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If, as an old adage suggests, the National Hockey League is the hardest professional league to make but the easiest to stay in, the staying part might come courtesy of lessons learned back when the players played for fun, according to a University of Alberta study looking at the acquisition of psychological skills and characteristics of players with long careers.
Kurtis Pankow, a PhD candidate in the Faculty of Kinesiology, Sport, and Recreation’s renowned sports psychology group, led a team looking for ways to help youth develop their mental health skills. To do this, he sat down with a starting lineup of current and former NHL players – with an average of nine years in the NHL – to get their insights into mental skills needed to stick in the league, and when they acquired them.
What they found was that the fundamental life skills the players identified as the most important for their career – learning how to be a good teammate, work ethic, leadership, commitment and discipline – were learned in minor hockey.
“All of these guys said unless you’re a generational talent, those lessons learned in minor hockey are what get you your next contract, because there’s always good hockey players coming through,” said Pankow.
“The big surprise for me in this study was just how important those guys thought it was to essentially be a good person.”
He pointed to players like the Toronto Maple Leafs’ aging stars Joe Thornton and Jason Spezza, who can still find contracts even as their utility on the ice diminishes.
“If they didn’t have a reputation for being good leaders and mentors, the Leafs probably aren’t going to sign them,” Pankow said.
“You’ve got to bring something more to the table.”
As well, the interviews revealed that the stereotype of the overbearing hockey parent was not present in any of the stories.
“Their parents were just generally supportive. They didn’t try to give them any coaching, they just asked if they had fun, if they worked hard or if they were a good teammate,” said Pankow.
In fact, a common theme across the interviews was fond memories playing as a kid, with at least one player saying his happiest hockey moments were not getting drafted or playing in his first NHL game, but rather at tournaments as a kid fooling around in the hotel swimming pool or playing mini sticks in the hallway.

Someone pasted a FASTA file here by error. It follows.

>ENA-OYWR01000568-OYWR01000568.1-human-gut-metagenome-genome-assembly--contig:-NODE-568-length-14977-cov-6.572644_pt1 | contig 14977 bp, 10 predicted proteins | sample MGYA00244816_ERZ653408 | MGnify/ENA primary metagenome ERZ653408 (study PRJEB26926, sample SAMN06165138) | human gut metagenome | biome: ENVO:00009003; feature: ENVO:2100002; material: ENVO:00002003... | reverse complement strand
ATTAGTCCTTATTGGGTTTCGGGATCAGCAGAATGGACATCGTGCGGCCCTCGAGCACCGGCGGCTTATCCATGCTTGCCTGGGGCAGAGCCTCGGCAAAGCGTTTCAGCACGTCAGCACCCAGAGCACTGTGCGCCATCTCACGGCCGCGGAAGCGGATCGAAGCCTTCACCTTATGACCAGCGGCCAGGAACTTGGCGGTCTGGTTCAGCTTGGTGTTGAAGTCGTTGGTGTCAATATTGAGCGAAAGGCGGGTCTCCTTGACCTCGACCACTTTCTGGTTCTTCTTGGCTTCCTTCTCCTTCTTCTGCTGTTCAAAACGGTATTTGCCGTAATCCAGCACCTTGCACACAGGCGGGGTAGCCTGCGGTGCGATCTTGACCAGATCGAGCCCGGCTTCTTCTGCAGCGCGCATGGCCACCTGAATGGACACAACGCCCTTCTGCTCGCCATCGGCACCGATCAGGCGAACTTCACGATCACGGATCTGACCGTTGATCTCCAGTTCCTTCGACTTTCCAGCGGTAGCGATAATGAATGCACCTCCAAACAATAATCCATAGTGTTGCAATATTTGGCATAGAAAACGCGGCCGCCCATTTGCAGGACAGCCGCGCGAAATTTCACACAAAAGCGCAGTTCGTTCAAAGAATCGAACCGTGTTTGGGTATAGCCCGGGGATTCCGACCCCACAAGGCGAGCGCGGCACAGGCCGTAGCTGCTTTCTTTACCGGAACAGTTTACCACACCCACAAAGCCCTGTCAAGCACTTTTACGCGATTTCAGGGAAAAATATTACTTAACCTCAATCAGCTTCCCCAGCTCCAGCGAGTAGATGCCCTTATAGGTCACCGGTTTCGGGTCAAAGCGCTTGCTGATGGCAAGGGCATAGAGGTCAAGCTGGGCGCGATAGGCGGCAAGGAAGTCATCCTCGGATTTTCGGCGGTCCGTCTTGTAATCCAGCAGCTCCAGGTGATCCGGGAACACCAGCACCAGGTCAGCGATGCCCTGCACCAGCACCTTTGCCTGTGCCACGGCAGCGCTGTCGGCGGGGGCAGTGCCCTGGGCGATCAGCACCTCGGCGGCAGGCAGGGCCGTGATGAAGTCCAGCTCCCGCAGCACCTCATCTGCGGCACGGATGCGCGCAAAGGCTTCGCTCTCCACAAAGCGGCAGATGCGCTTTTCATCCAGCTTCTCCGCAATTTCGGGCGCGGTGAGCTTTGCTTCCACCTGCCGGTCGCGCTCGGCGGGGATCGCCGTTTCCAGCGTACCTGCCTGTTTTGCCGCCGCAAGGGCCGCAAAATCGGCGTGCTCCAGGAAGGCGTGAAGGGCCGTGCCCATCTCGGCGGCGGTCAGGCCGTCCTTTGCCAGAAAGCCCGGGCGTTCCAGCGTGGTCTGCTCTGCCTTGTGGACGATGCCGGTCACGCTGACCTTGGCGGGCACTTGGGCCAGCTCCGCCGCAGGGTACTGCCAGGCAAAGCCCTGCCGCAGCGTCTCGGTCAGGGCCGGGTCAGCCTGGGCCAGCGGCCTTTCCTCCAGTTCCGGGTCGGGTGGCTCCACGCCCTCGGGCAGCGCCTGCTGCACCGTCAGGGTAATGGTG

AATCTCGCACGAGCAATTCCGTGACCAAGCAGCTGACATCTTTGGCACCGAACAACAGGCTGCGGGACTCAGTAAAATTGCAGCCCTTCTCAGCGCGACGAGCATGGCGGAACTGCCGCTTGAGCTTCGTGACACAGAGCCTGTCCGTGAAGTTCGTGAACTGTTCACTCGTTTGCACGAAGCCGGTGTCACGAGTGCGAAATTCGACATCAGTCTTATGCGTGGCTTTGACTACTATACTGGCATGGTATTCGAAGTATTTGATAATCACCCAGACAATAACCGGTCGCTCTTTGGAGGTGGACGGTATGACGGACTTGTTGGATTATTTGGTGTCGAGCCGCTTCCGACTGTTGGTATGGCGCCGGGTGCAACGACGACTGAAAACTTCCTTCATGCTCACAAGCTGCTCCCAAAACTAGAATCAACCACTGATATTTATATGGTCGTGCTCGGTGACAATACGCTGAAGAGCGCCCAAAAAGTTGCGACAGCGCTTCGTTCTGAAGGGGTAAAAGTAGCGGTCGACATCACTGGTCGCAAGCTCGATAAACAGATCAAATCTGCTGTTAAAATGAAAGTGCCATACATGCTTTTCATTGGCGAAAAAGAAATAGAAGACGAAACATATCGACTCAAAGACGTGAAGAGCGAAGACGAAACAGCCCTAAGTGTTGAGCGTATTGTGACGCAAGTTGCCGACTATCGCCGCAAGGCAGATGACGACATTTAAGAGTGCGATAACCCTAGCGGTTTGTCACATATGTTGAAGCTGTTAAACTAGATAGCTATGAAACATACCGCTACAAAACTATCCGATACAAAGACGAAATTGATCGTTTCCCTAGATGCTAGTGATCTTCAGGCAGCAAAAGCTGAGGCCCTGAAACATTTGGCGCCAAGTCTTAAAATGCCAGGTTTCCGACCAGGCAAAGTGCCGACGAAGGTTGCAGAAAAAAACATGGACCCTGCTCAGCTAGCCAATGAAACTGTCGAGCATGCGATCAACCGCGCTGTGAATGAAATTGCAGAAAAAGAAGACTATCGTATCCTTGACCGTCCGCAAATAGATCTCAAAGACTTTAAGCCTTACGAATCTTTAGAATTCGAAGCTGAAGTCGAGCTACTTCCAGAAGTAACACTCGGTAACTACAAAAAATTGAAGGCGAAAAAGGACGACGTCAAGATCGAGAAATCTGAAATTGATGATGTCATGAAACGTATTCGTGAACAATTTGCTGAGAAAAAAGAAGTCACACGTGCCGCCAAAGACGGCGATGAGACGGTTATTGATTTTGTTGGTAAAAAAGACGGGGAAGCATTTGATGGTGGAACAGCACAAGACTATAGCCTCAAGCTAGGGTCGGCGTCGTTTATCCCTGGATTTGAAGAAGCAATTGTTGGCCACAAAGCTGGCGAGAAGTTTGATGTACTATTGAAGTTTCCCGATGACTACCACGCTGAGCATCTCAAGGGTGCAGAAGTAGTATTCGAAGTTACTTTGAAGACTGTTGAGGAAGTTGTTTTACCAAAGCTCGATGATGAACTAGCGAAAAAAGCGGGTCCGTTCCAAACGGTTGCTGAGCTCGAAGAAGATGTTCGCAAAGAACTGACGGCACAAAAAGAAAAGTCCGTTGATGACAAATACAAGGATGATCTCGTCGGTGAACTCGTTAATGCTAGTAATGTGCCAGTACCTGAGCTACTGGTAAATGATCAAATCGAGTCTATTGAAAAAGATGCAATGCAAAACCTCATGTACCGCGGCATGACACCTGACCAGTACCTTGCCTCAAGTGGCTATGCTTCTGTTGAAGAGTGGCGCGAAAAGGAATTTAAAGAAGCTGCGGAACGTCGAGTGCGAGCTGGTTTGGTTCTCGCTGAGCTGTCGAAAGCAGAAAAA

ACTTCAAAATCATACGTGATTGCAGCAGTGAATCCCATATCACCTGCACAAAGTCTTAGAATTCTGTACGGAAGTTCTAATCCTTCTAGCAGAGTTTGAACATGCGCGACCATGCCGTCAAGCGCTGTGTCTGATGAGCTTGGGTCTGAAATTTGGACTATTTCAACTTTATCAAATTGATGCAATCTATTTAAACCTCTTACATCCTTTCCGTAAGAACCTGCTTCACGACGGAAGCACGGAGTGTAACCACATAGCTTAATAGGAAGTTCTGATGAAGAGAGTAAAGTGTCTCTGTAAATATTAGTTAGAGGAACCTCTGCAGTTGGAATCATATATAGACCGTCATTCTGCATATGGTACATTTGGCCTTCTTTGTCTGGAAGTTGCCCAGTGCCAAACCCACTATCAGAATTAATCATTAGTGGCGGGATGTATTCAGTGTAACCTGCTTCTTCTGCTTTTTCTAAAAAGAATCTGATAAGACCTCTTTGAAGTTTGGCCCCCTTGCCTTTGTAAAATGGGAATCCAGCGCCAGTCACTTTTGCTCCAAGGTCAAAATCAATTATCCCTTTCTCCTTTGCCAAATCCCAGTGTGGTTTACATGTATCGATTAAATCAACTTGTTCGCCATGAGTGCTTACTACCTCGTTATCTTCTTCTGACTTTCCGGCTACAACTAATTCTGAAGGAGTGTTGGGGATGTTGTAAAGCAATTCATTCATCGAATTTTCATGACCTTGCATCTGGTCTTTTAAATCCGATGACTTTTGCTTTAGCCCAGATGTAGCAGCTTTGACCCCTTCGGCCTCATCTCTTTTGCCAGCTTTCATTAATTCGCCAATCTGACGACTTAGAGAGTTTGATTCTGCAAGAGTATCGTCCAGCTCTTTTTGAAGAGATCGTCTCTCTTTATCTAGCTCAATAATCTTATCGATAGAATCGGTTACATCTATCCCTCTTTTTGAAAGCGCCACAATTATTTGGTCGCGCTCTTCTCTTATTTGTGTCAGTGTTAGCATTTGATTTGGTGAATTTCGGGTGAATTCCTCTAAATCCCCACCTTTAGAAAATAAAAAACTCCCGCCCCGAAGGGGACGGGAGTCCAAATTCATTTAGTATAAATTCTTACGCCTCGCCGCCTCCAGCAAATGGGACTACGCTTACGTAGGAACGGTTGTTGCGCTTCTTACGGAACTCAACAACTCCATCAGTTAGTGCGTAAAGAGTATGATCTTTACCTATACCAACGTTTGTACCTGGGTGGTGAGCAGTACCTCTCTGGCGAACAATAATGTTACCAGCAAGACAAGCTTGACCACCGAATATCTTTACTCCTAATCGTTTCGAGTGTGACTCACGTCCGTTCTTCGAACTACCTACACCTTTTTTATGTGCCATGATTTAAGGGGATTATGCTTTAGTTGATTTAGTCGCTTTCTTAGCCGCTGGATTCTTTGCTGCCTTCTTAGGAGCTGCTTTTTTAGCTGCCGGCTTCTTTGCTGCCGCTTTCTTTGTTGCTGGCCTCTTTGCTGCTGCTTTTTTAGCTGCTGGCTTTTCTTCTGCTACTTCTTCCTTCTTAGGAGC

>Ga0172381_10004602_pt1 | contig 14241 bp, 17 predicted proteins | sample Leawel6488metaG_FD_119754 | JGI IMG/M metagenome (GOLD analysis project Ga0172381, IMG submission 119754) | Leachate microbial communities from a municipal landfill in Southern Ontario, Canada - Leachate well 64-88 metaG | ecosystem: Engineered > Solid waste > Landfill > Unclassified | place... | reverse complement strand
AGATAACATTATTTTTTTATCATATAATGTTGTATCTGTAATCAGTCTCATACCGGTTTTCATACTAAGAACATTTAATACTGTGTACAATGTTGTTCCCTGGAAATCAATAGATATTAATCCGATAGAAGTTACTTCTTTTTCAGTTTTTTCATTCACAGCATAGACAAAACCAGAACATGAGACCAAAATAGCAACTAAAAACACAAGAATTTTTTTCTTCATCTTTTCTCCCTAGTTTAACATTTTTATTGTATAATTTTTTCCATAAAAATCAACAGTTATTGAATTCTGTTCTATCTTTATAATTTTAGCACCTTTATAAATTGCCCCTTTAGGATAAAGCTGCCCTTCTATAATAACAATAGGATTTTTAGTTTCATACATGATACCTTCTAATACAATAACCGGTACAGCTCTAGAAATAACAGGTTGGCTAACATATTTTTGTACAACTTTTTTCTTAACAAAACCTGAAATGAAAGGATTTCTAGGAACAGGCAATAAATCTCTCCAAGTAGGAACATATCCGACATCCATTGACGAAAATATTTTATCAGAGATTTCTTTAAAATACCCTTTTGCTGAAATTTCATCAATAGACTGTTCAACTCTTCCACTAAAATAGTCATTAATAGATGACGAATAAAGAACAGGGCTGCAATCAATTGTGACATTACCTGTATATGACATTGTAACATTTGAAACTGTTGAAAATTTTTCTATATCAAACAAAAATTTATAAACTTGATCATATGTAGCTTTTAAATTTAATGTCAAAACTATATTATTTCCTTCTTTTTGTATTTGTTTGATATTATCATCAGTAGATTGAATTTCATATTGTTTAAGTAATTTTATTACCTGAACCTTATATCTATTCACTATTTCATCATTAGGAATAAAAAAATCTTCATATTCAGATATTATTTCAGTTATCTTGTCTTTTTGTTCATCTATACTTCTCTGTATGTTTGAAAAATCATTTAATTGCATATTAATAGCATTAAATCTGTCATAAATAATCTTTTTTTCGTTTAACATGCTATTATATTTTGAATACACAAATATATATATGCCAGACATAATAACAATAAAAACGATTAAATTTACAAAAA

“That’s a guy who played pro,” said Pankow. “All of them said those moments that taught lessons around the team were important in making it as a pro.”
It was when the players made the jump to junior hockey that the conversations shifted from life skills into the more performance-oriented mental skills and characteristics.
“Junior hockey is the first place any of them faced any real adversity,” Pankow said, adding a few noted being left off of the world junior team was the first time they had been cut.
“But they used that to light a fire, to motivate them so that it wouldn’t happen again. They found a way to take that negative situation and find the positive.”
However, it was in the NHL where the players said they solidified their mental skills to include visualization, self-talk, reflection and stopping negative thoughts.
Pankow said one player’s mechanism for being at his best is what motivational experts’ dreams are made of. The player said on nights when he knew he didn’t “have it,” for one reason or another, he would envision himself opening a closet door and pulling out a superhero costume that was a better version of himself.
“How do you have that nine-year or more pro career? Guys figure things like this out.”
Pankow admits there’s some confirmation bias at play in these stories, and there are probably players who never made it but had good mental skills and were long on character.
“I’m not saying picturing yourself as a superhero is going to help you or help your kids get to the NHL,” he said. “But you need to have clear ideas of what you’re trying to accomplish. They all kind of knew, if they had a bad shift or a bad game, how to move on.”
| By Michael Brown for © Troy Media
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